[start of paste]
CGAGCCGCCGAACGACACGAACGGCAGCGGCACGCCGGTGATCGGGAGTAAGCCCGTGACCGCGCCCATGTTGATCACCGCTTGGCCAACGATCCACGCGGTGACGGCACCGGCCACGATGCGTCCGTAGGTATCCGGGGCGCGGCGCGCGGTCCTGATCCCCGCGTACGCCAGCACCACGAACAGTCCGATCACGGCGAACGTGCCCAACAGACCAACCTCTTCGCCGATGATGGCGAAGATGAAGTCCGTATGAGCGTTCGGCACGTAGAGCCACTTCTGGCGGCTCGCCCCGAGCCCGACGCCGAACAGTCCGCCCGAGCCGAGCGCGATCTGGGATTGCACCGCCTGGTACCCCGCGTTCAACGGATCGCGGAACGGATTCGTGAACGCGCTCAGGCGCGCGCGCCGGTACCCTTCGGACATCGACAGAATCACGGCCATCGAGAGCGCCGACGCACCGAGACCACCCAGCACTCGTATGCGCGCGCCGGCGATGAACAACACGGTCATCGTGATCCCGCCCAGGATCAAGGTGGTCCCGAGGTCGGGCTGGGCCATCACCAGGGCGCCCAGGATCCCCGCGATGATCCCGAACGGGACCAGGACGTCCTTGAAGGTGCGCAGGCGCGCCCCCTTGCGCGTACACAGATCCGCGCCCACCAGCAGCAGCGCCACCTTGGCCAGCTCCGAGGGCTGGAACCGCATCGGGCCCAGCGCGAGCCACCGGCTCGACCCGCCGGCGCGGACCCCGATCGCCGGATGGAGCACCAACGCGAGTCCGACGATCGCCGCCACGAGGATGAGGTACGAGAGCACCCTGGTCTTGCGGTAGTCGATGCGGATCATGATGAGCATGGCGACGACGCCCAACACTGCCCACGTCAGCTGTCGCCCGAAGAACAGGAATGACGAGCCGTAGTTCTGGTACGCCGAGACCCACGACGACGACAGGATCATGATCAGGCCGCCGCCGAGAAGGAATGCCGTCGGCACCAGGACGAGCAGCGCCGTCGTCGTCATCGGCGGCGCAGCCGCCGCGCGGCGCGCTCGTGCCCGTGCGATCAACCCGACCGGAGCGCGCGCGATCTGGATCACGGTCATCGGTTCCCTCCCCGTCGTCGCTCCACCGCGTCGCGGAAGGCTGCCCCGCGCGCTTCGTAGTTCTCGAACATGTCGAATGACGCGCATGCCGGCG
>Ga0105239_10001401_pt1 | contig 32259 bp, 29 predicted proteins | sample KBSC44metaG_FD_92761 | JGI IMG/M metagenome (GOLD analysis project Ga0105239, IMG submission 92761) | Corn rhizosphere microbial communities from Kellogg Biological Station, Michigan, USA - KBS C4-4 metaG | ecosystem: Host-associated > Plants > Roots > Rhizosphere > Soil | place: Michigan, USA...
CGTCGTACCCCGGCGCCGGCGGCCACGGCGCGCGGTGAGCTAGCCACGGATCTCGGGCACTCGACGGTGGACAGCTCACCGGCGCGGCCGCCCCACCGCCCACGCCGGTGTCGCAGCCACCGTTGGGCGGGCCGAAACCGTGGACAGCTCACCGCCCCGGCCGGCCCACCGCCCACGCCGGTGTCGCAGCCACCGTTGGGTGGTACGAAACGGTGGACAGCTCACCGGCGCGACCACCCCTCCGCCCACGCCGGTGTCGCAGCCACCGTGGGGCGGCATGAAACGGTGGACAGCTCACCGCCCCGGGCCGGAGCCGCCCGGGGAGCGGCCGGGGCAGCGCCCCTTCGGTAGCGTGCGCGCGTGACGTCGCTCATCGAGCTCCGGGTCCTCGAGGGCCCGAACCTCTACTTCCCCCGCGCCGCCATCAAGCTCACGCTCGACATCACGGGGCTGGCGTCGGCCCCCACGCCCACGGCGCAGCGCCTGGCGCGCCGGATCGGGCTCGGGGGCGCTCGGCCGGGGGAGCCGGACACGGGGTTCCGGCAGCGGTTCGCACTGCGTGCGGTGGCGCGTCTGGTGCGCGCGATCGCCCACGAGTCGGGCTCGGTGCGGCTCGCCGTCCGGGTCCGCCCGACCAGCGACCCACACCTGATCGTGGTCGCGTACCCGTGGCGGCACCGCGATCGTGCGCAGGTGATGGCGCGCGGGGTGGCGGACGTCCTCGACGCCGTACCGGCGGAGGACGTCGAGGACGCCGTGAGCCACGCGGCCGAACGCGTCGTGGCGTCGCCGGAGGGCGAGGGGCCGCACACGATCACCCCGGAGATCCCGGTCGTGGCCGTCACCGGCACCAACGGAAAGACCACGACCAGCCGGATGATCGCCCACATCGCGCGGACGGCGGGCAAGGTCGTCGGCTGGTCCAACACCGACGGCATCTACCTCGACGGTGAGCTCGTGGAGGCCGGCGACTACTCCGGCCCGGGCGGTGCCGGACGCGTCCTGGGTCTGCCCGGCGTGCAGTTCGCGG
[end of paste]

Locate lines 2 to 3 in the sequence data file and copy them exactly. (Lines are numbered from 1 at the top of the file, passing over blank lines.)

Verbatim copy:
>Ga0105239_10001401_pt1 | contig 32259 bp, 29 predicted proteins | sample KBSC44metaG_FD_92761 | JGI IMG/M metagenome (GOLD analysis project Ga0105239, IMG submission 92761) | Corn rhizosphere microbial communities from Kellogg Biological Station, Michigan, USA - KBS C4-4 metaG | ecosystem: Host-associated > Plants > Roots > Rhizosphere > Soil | place: Michigan, USA...
CGTCGTACCCCGGCGCCGGCGGCCACGGCGCGCGGTGAGCTAGCCACGGATCTCGGGCACTCGACGGTGGACAGCTCACCGGCGCGGCCGCCCCACCGCCCACGCCGGTGTCGCAGCCACCGTTGGGCGGGCCGAAACCGTGGACAGCTCACCGCCCCGGCCGGCCCACCGCCCACGCCGGTGTCGCAGCCACCGTTGGGTGGTACGAAACGGTGGACAGCTCACCGGCGCGACCACCCCTCCGCCCACGCCGGTGTCGCAGCCACCGTGGGGCGGCATGAAACGGTGGACAGCTCACCGCCCCGGGCCGGAGCCGCCCGGGGAGCGGCCGGGGCAGCGCCCCTTCGGTAGCGTGCGCGCGTGACGTCGCTCATCGAGCTCCGGGTCCTCGAGGGCCCGAACCTCTACTTCCCCCGCGCCGCCATCAAGCTCACGCTCGACATCACGGGGCTGGCGTCGGCCCCCACGCCCACGGCGCAGCGCCTGGCGCGCCGGATCGGGCTCGGGGGCGCTCGGCCGGGGGAGCCGGACACGGGGTTCCGGCAGCGGTTCGCACTGCGTGCGGTGGCGCGTCTGGTGCGCGCGATCGCCCACGAGTCGGGCTCGGTGCGGCTCGCCGTCCGGGTCCGCCCGACCAGCGACCCACACCTGATCGTGGTCGCGTACCCGTGGCGGCACCGCGATCGTGCGCAGGTGATGGCGCGCGGGGTGGCGGACGTCCTCGACGCCGTACCGGCGGAGGACGTCGAGGACGCCGTGAGCCACGCGGCCGAACGCGTCGTGGCGTCGCCGGAGGGCGAGGGGCCGCACACGATCACCCCGGAGATCCCGGTCGTGGCCGTCACCGGCACCAACGGAAAGACCACGACCAGCCGGATGATCGCCCACATCGCGCGGACGGCGGGCAAGGTCGTCGGCTGGTCCAACACCGACGGCATCTACCTCGACGGTGAGCTCGTGGAGGCCGGCGACTACTCCGGCCCGGGCGGTGCCGGACGCGTCCTGGGTCTGCCCGGCGTGCAGTTCGCGG